Sunday Photo; Dharma Hall at Hyang Il Hermitage

Here’s a seaside temple for Evelyn ^_^

I tried to to merge these two pics together but couldn’t get the sky to match very well… but thought it gave a better idea of the setting. (just ignore that ugly line, if you can!)

Hyangil Hermitage is a famous spot to watch the sunrise. There are little guesthouses below the rocky path to the temple. I heard they’ll lend you a flash little for the walk up.

Sunday Photo; Sinheungsa, Seorak Mountain


The color of blue-dark clouds, glistening,
cooled with the waters
of clear-flowing streams
covered with ladybugs:
those rocky crags
refresh me.

I shared this poem on my own blog on Friday, but loved it so much, I’d like to share it here as well.

It’s taken from the Theragatha, a collection of 264 poems in which the early monks recount their struggles and accomplishments along the path to enlightenment.

Sunday Photo; Jiri Mountain

To hike Jirisan, I’ve been told, takes a full three days, so the one time I went hiking in the mountain, I only went a short way up, to Buril waterfall, and camped out nearby, then made my way back down the next morning.

Just before the waterfall is a small hermitage, where the monk, Il-ryong (One Dragon), invited me in for some locally made green tea. I thought I would sit and have a nice talk with him, while he poured us tea but instead he pointed over to his tea sets and basket of tea, and said, “I have to go pray now, help yourself.”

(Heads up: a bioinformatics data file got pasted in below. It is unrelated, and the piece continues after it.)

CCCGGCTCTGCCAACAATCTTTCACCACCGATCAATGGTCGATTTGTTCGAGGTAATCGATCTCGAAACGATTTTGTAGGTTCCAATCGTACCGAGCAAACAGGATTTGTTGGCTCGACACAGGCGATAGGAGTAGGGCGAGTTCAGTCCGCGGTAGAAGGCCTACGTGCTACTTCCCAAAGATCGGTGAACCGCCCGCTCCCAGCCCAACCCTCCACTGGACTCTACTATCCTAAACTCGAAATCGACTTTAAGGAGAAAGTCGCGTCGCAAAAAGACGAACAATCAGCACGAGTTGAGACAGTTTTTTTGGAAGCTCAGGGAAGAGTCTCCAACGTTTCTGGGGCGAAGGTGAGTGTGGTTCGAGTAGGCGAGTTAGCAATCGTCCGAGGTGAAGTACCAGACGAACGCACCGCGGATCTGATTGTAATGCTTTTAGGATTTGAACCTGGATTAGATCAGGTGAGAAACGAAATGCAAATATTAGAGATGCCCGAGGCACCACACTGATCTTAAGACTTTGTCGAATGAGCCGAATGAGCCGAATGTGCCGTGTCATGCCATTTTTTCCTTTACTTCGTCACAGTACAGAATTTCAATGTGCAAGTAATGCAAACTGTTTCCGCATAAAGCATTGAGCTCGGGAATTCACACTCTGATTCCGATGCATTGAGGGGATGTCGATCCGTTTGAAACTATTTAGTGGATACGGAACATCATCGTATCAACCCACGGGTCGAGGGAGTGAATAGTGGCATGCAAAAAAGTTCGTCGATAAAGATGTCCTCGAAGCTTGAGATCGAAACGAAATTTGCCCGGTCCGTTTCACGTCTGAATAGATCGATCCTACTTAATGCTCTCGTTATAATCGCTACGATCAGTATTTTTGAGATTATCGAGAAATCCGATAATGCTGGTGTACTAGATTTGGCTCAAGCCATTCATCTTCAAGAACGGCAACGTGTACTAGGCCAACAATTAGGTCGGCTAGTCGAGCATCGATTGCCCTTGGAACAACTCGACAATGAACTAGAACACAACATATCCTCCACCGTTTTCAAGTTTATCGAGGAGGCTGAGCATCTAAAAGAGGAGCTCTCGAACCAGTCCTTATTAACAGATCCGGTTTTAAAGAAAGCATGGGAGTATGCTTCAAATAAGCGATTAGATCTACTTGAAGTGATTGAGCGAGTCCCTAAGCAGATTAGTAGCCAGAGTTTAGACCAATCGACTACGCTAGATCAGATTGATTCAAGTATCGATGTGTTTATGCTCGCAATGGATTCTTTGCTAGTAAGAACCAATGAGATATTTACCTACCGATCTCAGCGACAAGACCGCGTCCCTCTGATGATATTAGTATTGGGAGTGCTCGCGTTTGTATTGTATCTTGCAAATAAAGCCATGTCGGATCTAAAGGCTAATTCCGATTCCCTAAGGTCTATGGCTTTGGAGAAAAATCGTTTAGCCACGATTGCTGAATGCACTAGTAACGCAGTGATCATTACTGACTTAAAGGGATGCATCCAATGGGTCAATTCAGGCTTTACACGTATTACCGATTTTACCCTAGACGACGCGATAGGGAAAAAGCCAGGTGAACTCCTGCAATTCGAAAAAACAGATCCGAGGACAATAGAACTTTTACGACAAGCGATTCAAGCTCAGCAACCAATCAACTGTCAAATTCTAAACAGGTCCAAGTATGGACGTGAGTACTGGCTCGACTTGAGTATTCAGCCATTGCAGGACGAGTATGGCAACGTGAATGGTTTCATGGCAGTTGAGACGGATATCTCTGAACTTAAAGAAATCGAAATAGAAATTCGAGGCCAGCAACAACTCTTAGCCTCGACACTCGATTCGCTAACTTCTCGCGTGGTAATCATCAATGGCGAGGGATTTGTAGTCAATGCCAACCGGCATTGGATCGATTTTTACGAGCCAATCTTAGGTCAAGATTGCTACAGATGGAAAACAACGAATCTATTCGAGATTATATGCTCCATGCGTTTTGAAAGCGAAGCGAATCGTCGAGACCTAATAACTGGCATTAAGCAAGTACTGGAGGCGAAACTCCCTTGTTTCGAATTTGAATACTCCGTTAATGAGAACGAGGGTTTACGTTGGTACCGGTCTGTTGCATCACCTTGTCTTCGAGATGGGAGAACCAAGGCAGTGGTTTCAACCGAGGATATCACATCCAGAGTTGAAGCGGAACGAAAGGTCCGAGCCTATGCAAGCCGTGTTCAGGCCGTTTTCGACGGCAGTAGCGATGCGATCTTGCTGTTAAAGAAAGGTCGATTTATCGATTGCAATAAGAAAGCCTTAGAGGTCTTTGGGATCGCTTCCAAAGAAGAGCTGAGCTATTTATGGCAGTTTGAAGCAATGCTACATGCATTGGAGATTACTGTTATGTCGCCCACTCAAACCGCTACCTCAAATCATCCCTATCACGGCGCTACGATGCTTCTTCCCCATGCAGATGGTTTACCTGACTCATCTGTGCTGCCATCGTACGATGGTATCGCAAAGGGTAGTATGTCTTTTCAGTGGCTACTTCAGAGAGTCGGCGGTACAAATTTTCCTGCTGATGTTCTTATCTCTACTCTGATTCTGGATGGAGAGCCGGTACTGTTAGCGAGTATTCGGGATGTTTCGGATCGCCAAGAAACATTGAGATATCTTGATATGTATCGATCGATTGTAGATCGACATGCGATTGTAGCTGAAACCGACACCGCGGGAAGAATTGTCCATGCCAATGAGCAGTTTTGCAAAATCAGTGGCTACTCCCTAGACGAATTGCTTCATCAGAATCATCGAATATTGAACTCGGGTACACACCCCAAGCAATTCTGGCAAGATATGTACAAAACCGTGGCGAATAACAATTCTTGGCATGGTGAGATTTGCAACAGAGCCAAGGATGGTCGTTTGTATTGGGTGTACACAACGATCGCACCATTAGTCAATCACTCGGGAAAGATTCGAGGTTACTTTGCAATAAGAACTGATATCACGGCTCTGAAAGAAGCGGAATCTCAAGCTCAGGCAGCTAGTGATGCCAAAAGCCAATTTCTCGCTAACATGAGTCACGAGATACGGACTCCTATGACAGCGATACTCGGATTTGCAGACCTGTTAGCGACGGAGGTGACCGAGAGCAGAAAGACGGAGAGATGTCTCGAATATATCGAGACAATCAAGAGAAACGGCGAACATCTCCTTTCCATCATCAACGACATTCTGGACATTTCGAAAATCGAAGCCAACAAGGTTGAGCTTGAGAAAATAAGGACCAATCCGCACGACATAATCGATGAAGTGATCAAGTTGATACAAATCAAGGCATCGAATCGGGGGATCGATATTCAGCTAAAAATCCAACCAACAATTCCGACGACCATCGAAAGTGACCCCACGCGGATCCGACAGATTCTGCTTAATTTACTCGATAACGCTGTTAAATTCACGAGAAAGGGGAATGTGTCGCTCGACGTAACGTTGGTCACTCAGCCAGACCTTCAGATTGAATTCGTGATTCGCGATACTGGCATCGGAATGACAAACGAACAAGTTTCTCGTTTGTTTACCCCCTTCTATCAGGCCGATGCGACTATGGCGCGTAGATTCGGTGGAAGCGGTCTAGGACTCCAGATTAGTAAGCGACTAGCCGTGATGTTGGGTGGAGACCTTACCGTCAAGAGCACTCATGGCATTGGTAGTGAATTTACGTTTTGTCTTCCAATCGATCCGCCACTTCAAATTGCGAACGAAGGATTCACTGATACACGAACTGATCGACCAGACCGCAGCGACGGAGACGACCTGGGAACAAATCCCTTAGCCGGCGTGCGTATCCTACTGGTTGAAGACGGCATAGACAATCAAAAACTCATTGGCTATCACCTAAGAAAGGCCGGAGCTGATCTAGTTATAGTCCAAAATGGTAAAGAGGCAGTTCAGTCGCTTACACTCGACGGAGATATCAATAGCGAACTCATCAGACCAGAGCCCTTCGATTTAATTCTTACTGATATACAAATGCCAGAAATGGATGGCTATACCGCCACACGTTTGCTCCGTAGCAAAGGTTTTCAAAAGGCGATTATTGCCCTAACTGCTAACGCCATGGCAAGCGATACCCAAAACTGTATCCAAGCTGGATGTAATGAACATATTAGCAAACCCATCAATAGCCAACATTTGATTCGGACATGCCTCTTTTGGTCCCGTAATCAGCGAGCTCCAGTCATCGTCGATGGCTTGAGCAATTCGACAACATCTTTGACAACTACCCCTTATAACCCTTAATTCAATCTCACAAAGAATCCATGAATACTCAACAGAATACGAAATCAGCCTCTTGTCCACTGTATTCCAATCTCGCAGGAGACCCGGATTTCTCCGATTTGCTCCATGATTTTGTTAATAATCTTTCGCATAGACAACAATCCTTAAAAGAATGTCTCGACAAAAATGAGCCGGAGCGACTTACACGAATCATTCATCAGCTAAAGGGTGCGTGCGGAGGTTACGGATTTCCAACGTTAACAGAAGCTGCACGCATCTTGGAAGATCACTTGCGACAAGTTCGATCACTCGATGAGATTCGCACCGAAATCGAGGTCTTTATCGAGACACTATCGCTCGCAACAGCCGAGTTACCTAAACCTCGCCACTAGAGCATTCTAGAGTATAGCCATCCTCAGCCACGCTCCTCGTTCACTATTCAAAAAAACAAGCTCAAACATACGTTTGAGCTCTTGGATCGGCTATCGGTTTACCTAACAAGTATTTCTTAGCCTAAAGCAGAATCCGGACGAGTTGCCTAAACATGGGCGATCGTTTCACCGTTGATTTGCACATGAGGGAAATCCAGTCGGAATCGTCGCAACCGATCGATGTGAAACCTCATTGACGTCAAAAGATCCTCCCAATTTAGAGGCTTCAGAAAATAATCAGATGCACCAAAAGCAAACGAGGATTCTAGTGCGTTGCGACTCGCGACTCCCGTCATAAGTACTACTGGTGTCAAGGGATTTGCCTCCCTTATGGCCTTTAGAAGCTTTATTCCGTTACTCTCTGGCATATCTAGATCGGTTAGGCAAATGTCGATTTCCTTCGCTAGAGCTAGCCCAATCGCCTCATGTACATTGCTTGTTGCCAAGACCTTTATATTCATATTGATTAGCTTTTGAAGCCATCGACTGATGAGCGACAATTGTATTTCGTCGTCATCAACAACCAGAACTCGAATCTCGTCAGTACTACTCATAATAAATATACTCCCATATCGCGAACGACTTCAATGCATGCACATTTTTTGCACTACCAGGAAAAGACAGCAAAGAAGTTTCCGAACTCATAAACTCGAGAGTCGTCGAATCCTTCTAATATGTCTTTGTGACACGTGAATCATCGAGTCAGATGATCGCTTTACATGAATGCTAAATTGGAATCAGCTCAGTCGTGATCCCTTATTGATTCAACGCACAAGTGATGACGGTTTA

I was a bit surprised, but took him up on his offer, anyway. Even more surprised was the older gentleman who came along a few minutes later to find the bald-headed foreigner sitting in the temple making green tea. He asked if I were a monk and was really puzzled when I said no, and that the monk was in the back shrine doing ye-bul (ceremony). He let me pour him one cup of tea, but quickly got up and left after. I wondered if he thought I’d invited myself in and didn’t want to be there if the monk came back.

I sat facing the open door, and enjoyed every sip until the leaves were finally exhausted, while gazing out at this view. I often think about making the eight hour trip back there just so I can enjoy it once again, but I know that moment will probably not be found again.